The excavation took some 10 years using forced labour (Corvée) of Egyptian workers during a certain period. Some sources estimate that over 30,000 people were working on the canal at any given period, that altogether more than 1.5 million people from various countries were employed, and that thousands of laborers died on the project.

The British government had opposed the project of the canal from the outset to its completion. As one of the diplomatic moves against the canal, it disapproved the use the slave labor of forced workers on the canal. The British Empire was the major global naval force and officially condemned the forced work and sent armed bedouins to start a revolt among workers. Involuntary labour on the project ceased, and the viceroy condemned the Corvée, halting the project.

Angered by the British opportunism, de Lesseps sent a letter to the British government remarking on the British lack of remorse a few years earlier when forced workers died in similar conditions building the British railway in Egypt.

Initially international opinion was skeptical and Suez Canal Company shares did not sell well overseas. Britain, the United States, Austria, and Russia did not buy any significant number of shares. All French shares were quickly sold in France

Apr 25 2011

Six In The Morning

Guantánamo leaks lift lid on world’s most controversial prison  

• Innocent people interrogated for years on slimmest pretexts

• Children, elderly and mentally ill among those wrongfully held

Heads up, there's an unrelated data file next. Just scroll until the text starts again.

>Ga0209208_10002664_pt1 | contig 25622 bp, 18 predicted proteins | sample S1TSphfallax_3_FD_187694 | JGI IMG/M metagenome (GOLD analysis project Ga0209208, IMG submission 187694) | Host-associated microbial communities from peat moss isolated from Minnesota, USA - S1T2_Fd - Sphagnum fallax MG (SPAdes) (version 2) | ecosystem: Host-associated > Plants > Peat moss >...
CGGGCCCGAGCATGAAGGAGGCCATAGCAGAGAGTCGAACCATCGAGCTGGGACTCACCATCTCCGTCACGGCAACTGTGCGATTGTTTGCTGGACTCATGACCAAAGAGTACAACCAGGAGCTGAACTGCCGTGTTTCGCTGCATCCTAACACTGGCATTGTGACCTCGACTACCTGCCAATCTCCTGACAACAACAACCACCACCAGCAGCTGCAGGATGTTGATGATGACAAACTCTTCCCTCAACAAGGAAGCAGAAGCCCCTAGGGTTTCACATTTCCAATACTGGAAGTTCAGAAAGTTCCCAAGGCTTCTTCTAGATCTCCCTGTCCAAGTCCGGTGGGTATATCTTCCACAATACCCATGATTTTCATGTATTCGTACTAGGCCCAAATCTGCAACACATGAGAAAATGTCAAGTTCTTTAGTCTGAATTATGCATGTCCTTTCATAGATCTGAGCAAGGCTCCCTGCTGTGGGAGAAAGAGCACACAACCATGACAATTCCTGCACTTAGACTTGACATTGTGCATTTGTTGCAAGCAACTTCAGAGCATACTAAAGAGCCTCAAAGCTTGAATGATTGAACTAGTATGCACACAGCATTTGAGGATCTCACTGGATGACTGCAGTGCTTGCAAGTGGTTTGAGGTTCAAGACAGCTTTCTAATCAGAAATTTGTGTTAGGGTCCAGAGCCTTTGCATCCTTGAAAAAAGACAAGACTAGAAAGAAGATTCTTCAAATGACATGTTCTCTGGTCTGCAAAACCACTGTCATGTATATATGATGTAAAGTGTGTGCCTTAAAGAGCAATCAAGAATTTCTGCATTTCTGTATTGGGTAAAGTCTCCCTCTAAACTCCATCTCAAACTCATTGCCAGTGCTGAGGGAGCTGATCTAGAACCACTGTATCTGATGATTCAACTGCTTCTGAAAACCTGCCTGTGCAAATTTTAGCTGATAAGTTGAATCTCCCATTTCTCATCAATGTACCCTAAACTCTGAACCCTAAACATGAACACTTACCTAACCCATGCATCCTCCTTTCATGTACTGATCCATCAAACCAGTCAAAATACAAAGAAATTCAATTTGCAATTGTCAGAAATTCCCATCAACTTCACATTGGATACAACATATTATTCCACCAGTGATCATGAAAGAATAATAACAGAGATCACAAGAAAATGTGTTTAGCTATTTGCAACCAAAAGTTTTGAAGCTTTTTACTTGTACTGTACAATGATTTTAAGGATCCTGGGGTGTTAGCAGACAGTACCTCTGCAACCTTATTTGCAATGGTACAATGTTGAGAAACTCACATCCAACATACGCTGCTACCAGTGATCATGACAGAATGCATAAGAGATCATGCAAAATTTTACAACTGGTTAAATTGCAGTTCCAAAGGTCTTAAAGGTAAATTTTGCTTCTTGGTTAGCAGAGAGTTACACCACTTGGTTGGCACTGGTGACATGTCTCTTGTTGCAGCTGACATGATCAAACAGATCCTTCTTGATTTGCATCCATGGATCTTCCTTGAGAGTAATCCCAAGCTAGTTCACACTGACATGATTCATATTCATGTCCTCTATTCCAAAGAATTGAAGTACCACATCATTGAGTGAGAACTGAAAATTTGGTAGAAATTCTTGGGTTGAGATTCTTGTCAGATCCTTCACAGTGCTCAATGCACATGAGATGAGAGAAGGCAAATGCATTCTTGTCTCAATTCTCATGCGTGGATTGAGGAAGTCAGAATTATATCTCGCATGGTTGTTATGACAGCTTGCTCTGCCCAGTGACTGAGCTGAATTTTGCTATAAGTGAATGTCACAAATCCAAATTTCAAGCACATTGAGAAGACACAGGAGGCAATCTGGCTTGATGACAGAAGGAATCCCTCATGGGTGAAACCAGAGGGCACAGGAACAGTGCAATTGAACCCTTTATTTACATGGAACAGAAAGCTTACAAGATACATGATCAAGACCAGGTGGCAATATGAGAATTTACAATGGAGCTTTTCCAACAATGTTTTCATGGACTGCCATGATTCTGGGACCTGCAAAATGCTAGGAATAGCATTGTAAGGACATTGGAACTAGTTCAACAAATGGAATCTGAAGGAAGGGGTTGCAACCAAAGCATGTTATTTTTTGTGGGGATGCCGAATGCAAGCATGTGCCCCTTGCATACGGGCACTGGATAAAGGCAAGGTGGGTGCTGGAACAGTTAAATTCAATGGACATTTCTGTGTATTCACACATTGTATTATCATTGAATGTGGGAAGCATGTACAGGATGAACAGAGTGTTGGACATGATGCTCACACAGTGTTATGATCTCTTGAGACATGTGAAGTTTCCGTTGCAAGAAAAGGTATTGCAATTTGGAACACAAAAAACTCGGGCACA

• 172 prisoners remain, some with no prospect of trial or release


David Leigh, James Ball, Ian Cobain and Jason Burke

The Guardian, Monday 25 April 2011


More than 700 leaked secret files on the Guantánamo detainees lay bare the inner workings of America’s controversial prison camp in Cuba.

The US military dossiers, obtained by the New York Times and the Guardian, reveal how, alongside the so-called “worst of the worst”, many prisoners were flown to the Guantánamo cages and held captive for years on the flimsiest grounds, or on the basis of lurid confessions extracted by maltreatment.

The 759 Guantánamo files, classified “secret”, cover almost every inmate since the camp was opened in 2002. More than two years after President Obama ordered the closure of the prison, 172 are still held there

Apr 25 2011

DocuDharma Digest

Regular Features-

Featured Essays for April 24, 2011-

DocuDharma

Apr 25 2011

Pique the Geek 20110424: Easter (with Poll!)

Easter is in Christendom the holiest day of the liturgical calender, celebration the day of the rising of Christ from the dead.  The purpose of this piece is not to discuss any particular religious viewpoint, but rather to look into the history of Easter and thus to understand some of the peculiar customs that are now associated with Easter.

This is not a “hard science” piece, but rather more of an analysis of how the modern Easter came to be.  Many of you who are regular readers know that my interests are much broader than just science and technology, and history is one of them.  However, I do believe that this piece is worthy of being called Geeky.

Before we get to the very ancient traditions that predate Judaism, not to mention Christianity, we shall look at how the date for Easter is calculated.  If it seems like Easter is very late in the year for 2011, this is because it is.

Apr 25 2011

Evening Edition

Evening Edition is an Open Thread

From Yahoo News Top Stories

1 Misrata fighting rages on despite Tripoli vow

by Marc Bastian, AFP

20 mins ago

MISRATA, Libya (AFP) – Grad rockets exploded in Misrata on Sunday despite a vow by the Libyan regime to halt its fire in the besieged city where the humanitarian situation has stirred international concern.

In a hospital of Misrata, where at least 12 were reported killed in fresh fighting, two captured pro-Kadhafi soldiers told AFP that loyalist forces were losing their grip in the battle for the western port.

“Many soldiers want to surrender but they are afraid of being executed” by the rebels, said Lili Mohammed, a Mauritanian hired by Libyan leader Moamer Kadhafi’s regime to fight insurgents in the country’s third city.